Nature of the work
Dermatology is the study and treatment of skin
disease and is a fascinating career choice. Skin disease is
incredibly common, accounting for approximately 15 per cent of GP
consultations, and the number of possible dermatological diagnoses
has been estimated at 3000, each of which can present in numerous
Working in dermatology
Every clinic is different, and the many
different types of skin disease ensures a diverse working life.
Within the hospital setting, dermatologists are often consulted
with regards to patients under the care of other specialists. They
also jointly manage patients.
Given the current observed increases in skin
cancer and inflammatory conditions like eczema, there is no doubt
that dermatology will expand in the future. There will be an
ongoing need to have secondary-care-based dermatology clinics and
Surgery is an important part of practice, with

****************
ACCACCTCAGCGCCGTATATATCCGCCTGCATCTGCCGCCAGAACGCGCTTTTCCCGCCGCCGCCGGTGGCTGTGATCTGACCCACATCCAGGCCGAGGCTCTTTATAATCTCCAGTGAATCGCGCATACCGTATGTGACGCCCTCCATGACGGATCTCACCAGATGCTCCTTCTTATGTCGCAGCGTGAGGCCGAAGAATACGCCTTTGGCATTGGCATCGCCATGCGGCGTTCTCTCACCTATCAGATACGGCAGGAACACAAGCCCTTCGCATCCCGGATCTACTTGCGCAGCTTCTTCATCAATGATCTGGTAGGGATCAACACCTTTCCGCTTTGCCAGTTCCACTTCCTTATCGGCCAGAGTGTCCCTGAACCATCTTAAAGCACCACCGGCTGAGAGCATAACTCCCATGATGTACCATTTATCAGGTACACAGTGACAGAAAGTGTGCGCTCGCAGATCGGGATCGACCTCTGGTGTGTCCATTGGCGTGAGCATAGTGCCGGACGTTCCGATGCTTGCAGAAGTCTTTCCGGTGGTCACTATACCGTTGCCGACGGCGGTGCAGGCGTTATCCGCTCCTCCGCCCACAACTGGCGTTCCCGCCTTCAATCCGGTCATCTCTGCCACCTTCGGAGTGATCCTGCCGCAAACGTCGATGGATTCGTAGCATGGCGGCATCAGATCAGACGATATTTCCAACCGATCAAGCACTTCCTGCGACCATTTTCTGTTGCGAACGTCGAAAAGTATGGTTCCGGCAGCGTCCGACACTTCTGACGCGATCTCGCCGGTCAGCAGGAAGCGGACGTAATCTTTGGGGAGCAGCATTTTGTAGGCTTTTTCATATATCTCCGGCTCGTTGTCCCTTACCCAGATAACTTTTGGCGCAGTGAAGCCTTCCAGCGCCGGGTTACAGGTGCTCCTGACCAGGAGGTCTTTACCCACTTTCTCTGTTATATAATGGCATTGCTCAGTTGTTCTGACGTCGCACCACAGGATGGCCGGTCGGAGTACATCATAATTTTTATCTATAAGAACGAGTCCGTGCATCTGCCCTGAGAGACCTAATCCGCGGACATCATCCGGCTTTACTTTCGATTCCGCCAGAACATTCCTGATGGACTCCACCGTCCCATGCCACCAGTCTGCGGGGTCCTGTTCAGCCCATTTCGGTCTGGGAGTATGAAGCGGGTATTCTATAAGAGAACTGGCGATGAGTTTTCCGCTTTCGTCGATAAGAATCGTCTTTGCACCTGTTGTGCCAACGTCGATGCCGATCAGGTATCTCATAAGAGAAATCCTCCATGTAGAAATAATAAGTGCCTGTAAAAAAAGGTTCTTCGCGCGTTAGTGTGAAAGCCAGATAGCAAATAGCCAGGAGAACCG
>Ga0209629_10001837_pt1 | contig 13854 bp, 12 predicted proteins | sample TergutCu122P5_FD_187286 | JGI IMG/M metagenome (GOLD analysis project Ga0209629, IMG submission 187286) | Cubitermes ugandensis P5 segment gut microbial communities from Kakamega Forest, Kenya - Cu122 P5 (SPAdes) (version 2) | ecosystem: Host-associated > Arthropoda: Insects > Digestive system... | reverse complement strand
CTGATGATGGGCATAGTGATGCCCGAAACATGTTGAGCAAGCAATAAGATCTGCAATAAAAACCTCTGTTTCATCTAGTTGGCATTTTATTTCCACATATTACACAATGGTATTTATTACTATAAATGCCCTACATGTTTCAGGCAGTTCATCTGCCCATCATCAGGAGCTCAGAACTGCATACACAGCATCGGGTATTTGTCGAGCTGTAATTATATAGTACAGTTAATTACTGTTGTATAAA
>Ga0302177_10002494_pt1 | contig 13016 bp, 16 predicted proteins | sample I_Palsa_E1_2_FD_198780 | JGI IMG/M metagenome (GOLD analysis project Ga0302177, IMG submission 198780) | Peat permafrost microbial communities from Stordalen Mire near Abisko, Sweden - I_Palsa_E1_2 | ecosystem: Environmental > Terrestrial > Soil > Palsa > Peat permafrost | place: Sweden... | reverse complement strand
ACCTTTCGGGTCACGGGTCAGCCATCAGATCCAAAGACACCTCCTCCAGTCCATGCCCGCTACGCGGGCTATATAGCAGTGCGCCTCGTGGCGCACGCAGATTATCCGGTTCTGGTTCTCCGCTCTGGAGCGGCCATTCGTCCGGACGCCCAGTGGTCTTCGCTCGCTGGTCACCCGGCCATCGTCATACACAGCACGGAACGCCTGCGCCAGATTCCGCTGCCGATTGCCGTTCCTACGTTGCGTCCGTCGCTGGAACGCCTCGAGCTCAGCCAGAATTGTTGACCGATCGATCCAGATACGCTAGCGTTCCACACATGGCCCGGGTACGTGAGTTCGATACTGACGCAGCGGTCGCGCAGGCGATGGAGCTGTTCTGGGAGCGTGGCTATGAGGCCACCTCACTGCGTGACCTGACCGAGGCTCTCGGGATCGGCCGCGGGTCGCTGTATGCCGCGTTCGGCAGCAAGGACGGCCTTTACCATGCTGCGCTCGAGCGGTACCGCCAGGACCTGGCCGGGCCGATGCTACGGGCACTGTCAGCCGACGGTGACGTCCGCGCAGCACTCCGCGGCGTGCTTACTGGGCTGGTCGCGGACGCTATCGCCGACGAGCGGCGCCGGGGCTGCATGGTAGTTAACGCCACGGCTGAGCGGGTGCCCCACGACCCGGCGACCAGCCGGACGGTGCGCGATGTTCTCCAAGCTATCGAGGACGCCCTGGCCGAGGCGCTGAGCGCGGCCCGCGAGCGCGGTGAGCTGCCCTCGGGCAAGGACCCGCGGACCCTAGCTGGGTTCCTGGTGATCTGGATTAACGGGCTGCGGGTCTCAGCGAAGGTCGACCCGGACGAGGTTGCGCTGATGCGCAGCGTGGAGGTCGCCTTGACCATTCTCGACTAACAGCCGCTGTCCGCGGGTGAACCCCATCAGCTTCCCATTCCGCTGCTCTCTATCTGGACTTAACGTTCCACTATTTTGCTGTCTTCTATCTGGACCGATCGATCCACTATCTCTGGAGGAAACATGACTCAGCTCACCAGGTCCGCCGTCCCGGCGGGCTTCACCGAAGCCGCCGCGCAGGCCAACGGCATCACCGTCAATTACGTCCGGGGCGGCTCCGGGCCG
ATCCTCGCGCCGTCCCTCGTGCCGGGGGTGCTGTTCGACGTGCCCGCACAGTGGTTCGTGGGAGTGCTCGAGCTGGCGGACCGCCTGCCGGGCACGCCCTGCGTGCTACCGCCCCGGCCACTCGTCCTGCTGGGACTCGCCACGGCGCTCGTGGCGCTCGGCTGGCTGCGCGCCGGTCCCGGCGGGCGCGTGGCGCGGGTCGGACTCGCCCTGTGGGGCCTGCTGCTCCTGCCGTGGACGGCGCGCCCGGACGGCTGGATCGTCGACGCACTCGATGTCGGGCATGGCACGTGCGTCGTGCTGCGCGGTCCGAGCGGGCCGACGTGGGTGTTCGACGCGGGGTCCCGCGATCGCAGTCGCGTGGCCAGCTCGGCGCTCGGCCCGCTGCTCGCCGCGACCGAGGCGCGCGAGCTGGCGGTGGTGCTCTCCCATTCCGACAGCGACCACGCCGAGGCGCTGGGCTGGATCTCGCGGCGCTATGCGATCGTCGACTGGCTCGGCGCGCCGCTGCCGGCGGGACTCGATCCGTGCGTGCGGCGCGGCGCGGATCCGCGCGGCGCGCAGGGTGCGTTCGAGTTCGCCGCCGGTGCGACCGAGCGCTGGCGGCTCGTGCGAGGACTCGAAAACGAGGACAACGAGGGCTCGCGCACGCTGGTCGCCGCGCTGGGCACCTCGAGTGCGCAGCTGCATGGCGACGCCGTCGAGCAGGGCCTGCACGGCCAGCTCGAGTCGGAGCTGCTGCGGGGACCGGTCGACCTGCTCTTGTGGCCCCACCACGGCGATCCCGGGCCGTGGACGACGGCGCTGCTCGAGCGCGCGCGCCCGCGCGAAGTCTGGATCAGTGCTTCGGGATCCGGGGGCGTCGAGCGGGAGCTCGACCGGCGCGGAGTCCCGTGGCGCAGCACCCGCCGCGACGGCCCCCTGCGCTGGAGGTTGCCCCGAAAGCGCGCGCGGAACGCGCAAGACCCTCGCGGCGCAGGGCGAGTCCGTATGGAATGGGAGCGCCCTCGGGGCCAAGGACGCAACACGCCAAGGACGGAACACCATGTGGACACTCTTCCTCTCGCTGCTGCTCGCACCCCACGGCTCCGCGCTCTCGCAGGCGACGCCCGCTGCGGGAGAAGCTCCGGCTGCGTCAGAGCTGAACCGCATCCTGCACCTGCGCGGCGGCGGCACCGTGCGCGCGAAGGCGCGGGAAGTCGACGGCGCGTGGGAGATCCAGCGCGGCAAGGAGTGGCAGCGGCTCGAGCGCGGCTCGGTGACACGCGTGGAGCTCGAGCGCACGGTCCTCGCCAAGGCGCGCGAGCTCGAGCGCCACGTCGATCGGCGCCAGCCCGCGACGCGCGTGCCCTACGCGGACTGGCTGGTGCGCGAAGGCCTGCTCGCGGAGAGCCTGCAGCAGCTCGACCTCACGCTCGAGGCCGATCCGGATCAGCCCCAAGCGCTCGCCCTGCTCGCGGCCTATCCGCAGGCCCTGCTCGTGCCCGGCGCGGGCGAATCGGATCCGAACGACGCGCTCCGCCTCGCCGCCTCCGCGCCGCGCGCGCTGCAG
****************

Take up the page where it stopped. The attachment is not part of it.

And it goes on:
most dermatologists having at least one theatre list per week. A
surgical list can be just as varied as a clinic and will typically
- Excision of cutaneous malignancies.
- Shave excision or curettage of benign tumours.
- Cautery of vascular lesions.
- Diagnostic biopsies of rashes.
Associated sub specialties
There are an increasing number of sub
specialties, with opportunities to develop a particular interest in
areas such as skin surgery, paediatric dermatology and occupational
dermatology. There are options in sub-specialty training to have a
post which is:
- Surgically orientated.
- Involved with investigation and treatment of allergic
- Paediatrics based.
- Involved with phototherapy/photobiology.
Specialist dermatology training allows
exposure to all these potential sub specialties in addition to
dermatopathology, infectious conditions and the use of lasers.
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